Because even if the business media missed it, or buried its collective head in the sand, the one place that should have seen this coming was the Church. The frenzy of easy debt and overconsumption and the increasing marginalization of the poor is repeatedly condemned by the Old Testament prophets. And the story of the foolish farmer as told by Jesus also warns of the folly of building a business or an economy on the basis of assumed future incomes.
The fact that we missed this occurrence says more about our failures as a prophetic community. Was this rogue because we were so enmeshed with the wider culture that we were all blinded, even to the warnings of the Scriptures?
And one more thing. By calling this a rogue and absolving ourselves from blame, are we tacitly giving ourselves permission to behave the same way once the recession lifts?
The media (admittedly a multifaceted beast) has also played a role in narrowing public discourse, to the extent that fundamental questions, like, “what should you do with your short time on earth?” or “how can you really be happy?”, are virtually never discussed. This is all the more serious because the Catholic Church, which might once have generated debate on these issues, has made itself irrelevant (through self-inflicted wounds) and there is no other institution which can readily substitute.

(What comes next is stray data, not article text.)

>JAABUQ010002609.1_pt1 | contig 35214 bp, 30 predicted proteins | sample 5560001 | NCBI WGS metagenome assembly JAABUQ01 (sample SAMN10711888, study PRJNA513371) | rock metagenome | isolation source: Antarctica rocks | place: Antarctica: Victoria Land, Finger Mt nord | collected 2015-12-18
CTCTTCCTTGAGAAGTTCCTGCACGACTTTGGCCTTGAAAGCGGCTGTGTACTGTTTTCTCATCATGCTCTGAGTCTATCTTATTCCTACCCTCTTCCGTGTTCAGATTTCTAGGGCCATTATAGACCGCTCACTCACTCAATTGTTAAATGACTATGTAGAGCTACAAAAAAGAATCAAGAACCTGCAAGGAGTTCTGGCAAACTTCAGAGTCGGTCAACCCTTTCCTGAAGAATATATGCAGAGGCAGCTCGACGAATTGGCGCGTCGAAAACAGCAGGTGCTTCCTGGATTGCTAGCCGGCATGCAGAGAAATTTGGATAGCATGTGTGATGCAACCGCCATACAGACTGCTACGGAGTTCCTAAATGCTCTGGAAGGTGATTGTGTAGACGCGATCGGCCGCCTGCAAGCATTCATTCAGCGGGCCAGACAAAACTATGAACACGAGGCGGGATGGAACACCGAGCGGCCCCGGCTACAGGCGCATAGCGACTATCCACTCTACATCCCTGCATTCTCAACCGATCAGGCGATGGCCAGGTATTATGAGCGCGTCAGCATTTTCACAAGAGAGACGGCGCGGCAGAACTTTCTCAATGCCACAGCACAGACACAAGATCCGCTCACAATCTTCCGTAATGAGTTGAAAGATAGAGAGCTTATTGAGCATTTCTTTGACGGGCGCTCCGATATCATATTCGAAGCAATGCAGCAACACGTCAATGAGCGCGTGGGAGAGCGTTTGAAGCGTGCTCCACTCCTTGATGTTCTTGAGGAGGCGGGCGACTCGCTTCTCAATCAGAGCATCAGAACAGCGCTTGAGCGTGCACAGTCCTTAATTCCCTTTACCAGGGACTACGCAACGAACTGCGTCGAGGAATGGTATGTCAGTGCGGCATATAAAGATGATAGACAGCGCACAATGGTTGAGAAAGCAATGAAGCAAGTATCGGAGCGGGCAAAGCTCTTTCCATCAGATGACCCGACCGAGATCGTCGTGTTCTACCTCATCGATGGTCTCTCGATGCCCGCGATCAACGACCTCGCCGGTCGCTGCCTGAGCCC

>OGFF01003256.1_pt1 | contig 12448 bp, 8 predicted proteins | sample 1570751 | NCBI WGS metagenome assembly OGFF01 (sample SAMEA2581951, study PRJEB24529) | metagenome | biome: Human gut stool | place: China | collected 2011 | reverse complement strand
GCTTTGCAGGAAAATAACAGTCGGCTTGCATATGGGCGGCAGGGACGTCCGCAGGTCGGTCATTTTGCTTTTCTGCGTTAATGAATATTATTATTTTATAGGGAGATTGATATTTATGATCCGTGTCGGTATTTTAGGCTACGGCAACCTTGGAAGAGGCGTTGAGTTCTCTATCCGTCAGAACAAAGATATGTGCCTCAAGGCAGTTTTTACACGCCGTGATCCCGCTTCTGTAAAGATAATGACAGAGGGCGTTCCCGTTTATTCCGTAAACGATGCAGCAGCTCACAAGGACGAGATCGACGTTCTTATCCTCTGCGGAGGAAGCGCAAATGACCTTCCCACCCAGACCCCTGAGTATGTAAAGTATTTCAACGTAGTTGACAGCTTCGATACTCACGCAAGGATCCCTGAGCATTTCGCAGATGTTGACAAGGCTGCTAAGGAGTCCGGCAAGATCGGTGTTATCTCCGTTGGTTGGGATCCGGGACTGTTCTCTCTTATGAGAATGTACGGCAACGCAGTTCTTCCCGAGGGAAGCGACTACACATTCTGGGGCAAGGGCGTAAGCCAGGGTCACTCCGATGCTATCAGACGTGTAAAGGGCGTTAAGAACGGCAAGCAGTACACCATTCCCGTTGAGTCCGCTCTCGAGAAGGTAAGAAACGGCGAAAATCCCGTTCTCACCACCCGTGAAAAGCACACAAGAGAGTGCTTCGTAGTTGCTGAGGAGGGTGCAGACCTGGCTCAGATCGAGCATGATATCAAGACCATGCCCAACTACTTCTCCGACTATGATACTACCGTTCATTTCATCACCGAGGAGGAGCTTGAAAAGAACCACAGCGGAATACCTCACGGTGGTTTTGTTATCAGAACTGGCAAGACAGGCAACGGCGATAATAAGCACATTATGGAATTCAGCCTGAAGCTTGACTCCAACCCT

Worse still, the place once occupied by priests and philosophers in the public sphere is now almost entirely populated by technocratic or managerial know-it-alls. It is more than a year since novelist Colman Toibin first called for economists to be banned from the airwaves and, without wanting to be flippant, heeding his request might be one step towards rediscovering our sense of humanity.
From today’s Irish Times in a piece by Joe Humphreys on the impact of the recession on mental health.
In this culture it is literally impossible to flee from the city’s dominance..–as all those White suburbanites have discovered–and, in my belief, the city is the central theological symbol of society. This is not only the contemporary reality in America, it is the biblical insight as well. Biblically, the city is the scene of both doomsday and salvation. There is Babylon, but there is also Jerusalem. The city is the epitome of the Fall, yet the city is the sign of the Eschaton. These connotations of death and life associated with the city empirically and theologically mean that the city cannot be escaped and that the city must not be rejected by human beings, as it seems to be by the utopian hippies and their commune movement, for example, and least of all can it be repudiated by professed Christians. (Billy Graham, if he were more attentive to the Bible, might realise this and cease his facile preaching against the city as a realm of sin and give up his proclamation of a pastoral image of salvation generally identified with the hinterland of the American South or Midwest).
I was delighted to be able to do the Broadcast Service from the studio in BBC Radio Ulster.
The theme I chose was Biblical Wisdom for Surviving in an Economic Downturn. I’ll post up some of the material in due course, but if anyone is interested, BBC Radio Ulster Listen Again facility is streaming it for the next 7 days HERE.
If you’re interested in any of the music used, let me know in the comments.
This is the video commissioned and used by the Special EU Funding Body (SEUPB) as part of their recent Peace III conference. They chose Skainos to be one of the key projects highlighted and we were very pleased to participate. I think they did a nice job. The conference was held on 20 May last.